The RAAF flew Neptunes from 1951 until 1978, first with 11 Squadron and then with 10 Squadron. A land-based maritime patrol aircraft designed in the flying boat era, the Neptune was based on a 1941 study by Lockheed's Vega subsidiary. The prototype first flew in May 1945 and operational aircraft began entering service in 1947.

Fairly large for its time, the Neptune was a mid/high-wing monoplane with tricycle landing gear, underwing hard-points and a bomb bay (which may be the reason it was often mistakenly called a bomber). Power was provided initially by two 2300 hp (1715 kw) Wright R3350 Duplex Cyclone engines (which decodes to 18 cylinders in two radial rows of 9 totalling 3350 cubic inches displacement – more than 50 litres per engine) driving variable pitch propellers with reverse thrust.

On 1 October 1951 a Neptune, 'the Truculent Turtle', landed in Columbus Ohio after flying 11, 236 miles from Pearce, WA, in 55 hours. To do so it carried 8,600 US gallons of fuel, which raised the take-off weight from a standard 58 000 lbs to 84 000 lbs, and used jet assisted take off (JATO) rockets to get airborne. This amazing feat - 12 hours in a relatively noisy, un-pressurised Neptune was more than enough for most aircrew – provided a taste of what was to come. Successive variants grew to over 80 000 lbs AUW and jets and water injection were added to provide extra power for takeoff and emergencies.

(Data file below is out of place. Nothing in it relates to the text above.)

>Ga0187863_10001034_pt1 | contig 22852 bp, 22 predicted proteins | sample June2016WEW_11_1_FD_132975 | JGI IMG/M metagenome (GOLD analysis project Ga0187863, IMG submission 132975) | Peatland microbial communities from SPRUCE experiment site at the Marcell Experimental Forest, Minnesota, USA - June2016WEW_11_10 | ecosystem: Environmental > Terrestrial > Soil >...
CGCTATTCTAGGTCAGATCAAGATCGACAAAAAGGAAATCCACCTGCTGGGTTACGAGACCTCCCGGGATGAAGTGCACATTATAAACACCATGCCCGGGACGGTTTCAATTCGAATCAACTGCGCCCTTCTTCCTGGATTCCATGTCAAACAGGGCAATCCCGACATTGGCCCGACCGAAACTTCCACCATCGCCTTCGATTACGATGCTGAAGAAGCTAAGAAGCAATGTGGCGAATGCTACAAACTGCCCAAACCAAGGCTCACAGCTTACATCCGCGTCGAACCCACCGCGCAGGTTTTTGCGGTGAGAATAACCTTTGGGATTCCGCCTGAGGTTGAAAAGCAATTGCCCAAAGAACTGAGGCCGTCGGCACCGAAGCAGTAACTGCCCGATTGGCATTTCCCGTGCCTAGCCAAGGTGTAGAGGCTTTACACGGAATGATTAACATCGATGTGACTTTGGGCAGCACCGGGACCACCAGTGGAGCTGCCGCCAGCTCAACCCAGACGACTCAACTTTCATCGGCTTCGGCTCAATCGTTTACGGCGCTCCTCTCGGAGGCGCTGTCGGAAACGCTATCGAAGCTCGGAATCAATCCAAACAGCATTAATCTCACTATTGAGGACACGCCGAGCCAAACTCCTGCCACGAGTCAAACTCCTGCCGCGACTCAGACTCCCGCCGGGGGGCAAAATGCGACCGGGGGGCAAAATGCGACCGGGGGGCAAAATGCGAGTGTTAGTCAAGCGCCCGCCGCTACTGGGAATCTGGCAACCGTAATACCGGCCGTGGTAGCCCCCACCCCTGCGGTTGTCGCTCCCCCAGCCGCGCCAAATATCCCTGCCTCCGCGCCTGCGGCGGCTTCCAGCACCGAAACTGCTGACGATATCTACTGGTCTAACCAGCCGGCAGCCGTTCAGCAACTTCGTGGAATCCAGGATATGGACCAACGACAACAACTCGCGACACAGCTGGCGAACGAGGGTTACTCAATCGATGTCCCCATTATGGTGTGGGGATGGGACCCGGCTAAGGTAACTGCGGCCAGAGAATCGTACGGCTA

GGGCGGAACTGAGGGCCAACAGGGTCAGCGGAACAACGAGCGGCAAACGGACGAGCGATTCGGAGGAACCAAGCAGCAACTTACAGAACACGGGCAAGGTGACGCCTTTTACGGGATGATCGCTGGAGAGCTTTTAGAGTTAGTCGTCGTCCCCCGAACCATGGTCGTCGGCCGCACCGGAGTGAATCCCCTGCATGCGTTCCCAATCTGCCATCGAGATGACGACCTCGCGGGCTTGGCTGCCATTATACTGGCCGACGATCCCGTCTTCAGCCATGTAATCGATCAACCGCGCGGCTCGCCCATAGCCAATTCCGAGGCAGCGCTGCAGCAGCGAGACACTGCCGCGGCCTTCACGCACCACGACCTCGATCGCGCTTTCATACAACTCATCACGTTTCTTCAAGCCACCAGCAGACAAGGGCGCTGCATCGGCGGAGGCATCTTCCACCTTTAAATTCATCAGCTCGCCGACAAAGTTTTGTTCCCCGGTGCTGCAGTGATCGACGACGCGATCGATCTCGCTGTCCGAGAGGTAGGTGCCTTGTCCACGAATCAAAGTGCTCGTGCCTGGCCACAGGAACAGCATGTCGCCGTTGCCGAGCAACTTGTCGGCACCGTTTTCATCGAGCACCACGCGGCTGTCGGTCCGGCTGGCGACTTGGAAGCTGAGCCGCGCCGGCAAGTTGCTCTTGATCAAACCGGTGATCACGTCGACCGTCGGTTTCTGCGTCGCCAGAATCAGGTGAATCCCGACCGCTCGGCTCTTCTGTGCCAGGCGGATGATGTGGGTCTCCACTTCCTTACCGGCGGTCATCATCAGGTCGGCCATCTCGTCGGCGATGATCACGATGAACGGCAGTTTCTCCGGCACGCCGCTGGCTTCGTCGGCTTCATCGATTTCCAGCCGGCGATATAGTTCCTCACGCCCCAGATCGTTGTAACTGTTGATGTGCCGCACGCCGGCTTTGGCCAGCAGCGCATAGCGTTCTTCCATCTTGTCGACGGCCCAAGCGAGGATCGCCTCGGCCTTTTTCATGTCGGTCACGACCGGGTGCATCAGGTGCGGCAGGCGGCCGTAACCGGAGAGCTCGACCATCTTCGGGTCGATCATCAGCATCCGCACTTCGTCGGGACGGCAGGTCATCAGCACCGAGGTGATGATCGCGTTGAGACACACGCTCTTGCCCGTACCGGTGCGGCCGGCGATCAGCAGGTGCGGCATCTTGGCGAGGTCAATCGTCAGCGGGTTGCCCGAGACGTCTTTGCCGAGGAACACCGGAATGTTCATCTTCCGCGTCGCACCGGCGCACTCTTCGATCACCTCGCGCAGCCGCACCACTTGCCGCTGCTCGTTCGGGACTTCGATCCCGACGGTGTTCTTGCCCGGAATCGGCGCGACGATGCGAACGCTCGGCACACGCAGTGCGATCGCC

Lockheed Neptune

The resultant noise on take off from 'two that turn and two that burn' was distinctive and unforgettable for all but the deaf. After climb out at over 200 knots the jets were shut down and speed reduced to about 180 knots for cruise, making the Neptune one of very few aircraft that climbed faster than it cruised.

RAAF Neptunes were fitted for ASW, surface ship detection and general reconnaissance. Twelve P2V4/5 (later designated P2E) aircraft entered service with No.11 Squadron, in Pearce WA, in 1951. At first powered only by two R3350 radials, all were later retrofitted with Westinghouse J-34 auxiliary jets. Having moved to Richmond, 11 Squadron lost an aircraft and crew in 1959 during an air test when a runaway engine fire burned through the wing and the aircraft crashed within sight of the base. The remaining 11 aircraft were replaced by 10 Orion P3Bs in 1968 and the squadron relocated to Edinburgh, SA.

In 1962 10 Squadron in Townsville received 12 P2V7 (later SP2H) aircraft. The P2V7 had a more rounded cockpit canopy, more streamlined tip tanks and the same tactical and navigation displays and acoustic detection equipment as the early Orions. This made it a very effective ASW aircraft for its time, although the increased weight cut range and endurance and conditions for some crew were cramped and at times quite hot, especially in the tropics at low level.

SP2H Neptune crews thus had mixed feelings about their aircraft. Pilots found it enjoyable and responsive to fly and despite its faults everyone appreciated how well it did the job in its early years. But however it was seen, by 1978 the SP2H was definitely showing its age and its belated replacement by the much more comfortable and capable P3C, and relocation of the squadron to Edinburgh to form 92 Wing, ended the Neptune era for the RAAF.